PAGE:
The legislature completed its special session after addressing all of the issues on its agenda.
The bill that garnered the most attention will require pharmacy benefit managers to be licensed by the Arkansas Insurance Department.
Pharmacy benefit managers negotiate contracts between health insurance companies and local pharmacies. Since the beginning of the year, local pharmacists have been hit hard by reduced reimbursements from the managers.
Neighborhood pharmacists testified at legislative hearings that in some cases they were not even getting paid enough to cover the cost of filling prescriptions.
Legislators were concerned by reports that pharmacy benefit managers reimbursed independent pharmacists at a lower rate than they reimbursed drugstores with which they had a corporate affiliation. That practice is not allowed, under Act 900 of 2015, and enforcement of the prohibition will be strengthened by passage of the legislation requiring pharmacy benefit managers to be licensed.
Opponents of the legislation pointed out that pharmacy benefits managers are hired to control inflation of the price of prescription drugs. By negotiating volume discounts for health insurance companies, they help to hold down the cost of premiums.
Opponents also said the bill amounted to interference by the government into business transactions carried out between private sector companies.
A spokesman for pharmacy benefits managers told the Senate Insurance and Commerce Committee that the costs of pharmaceuticals accounts for 22 percent of the cost of insurance premiums.
The Senate passed the measure by a 30-to-2 vote. Veteran senators predicted that due to the complexity and financial importance of the bill, it is likely that the legislature will have to tweak it during the 2019 regular session.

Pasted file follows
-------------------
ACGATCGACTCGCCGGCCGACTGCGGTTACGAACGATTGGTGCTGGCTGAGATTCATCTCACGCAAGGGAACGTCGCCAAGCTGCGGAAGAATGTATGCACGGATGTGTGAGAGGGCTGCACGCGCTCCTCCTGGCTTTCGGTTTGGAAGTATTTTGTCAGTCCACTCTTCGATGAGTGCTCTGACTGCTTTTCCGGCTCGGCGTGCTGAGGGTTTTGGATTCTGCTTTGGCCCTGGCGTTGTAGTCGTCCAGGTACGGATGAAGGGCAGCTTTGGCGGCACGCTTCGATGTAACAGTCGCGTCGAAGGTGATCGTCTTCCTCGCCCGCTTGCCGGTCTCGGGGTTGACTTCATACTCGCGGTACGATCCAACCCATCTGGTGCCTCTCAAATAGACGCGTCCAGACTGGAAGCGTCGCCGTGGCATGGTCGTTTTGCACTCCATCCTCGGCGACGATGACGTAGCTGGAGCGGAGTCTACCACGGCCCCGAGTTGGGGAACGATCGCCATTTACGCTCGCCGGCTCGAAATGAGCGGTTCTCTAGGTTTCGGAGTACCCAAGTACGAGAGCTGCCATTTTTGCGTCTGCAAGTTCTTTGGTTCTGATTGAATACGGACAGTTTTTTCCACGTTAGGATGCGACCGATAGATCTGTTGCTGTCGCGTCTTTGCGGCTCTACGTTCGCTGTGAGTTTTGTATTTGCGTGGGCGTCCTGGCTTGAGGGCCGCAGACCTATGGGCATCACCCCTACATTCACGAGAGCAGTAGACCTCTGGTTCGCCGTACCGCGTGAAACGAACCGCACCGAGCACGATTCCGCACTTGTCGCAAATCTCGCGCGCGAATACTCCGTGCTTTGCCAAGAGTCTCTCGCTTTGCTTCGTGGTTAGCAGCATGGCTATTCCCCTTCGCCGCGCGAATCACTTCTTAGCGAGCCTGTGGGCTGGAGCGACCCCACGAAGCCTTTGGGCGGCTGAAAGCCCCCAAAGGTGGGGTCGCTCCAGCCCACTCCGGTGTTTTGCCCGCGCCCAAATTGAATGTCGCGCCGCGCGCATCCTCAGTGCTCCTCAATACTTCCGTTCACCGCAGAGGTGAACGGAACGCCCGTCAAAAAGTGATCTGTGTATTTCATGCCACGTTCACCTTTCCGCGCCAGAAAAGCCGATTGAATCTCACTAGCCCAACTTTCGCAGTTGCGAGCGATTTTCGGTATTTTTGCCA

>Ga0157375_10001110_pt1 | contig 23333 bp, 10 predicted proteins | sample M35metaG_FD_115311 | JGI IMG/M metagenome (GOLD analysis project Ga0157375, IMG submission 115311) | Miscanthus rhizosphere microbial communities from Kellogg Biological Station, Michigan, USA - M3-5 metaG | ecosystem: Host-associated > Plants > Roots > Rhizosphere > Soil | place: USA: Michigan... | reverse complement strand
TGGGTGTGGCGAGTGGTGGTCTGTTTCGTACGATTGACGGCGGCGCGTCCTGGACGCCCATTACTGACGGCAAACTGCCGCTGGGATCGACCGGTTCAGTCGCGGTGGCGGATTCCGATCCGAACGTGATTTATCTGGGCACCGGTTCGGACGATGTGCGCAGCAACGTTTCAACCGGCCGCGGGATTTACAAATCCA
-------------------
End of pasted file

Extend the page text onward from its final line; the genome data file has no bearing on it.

Consumers will benefit from the new law because it prohibits pharmacy benefits managers from writing gag rules into their contracts with pharmacists. That means pharmacists will be able to advise customers on how to purchase alternative prescriptions that are equally effective but not as expensive.
According to the National Conference of State Legislatures, six states already prohibit gag clauses in contracts between pharmacies and PBMs, and Arkansas was one of 20 states considering a prohibition of them. When the new Arkansas law regulating PBMs takes effect in September, we will become the first state in the country to regulate them.
Also during the special session, the legislature enacted a law clarifying the legal procedure for contract disputes in which the parties have waived the right to a jury trial. Questions rose last year after a state Supreme Court ruling.
The legislature tightened up the language in current environmental regulations to relieve the concerns of farmers, especially those with large hog and cattle operations. The bill limits the ability of third parties to delay the granting of permits by the Department of Environmental Quality.
Also, a new law will expand tax breaks for families that have set up 529 college savings accounts. Those deductions had been available to parents who drew from the accounts to pay tuition at college, and now they will be allowed for tuition payments for children attending private or religious schools in kindergarten through 12th grade.
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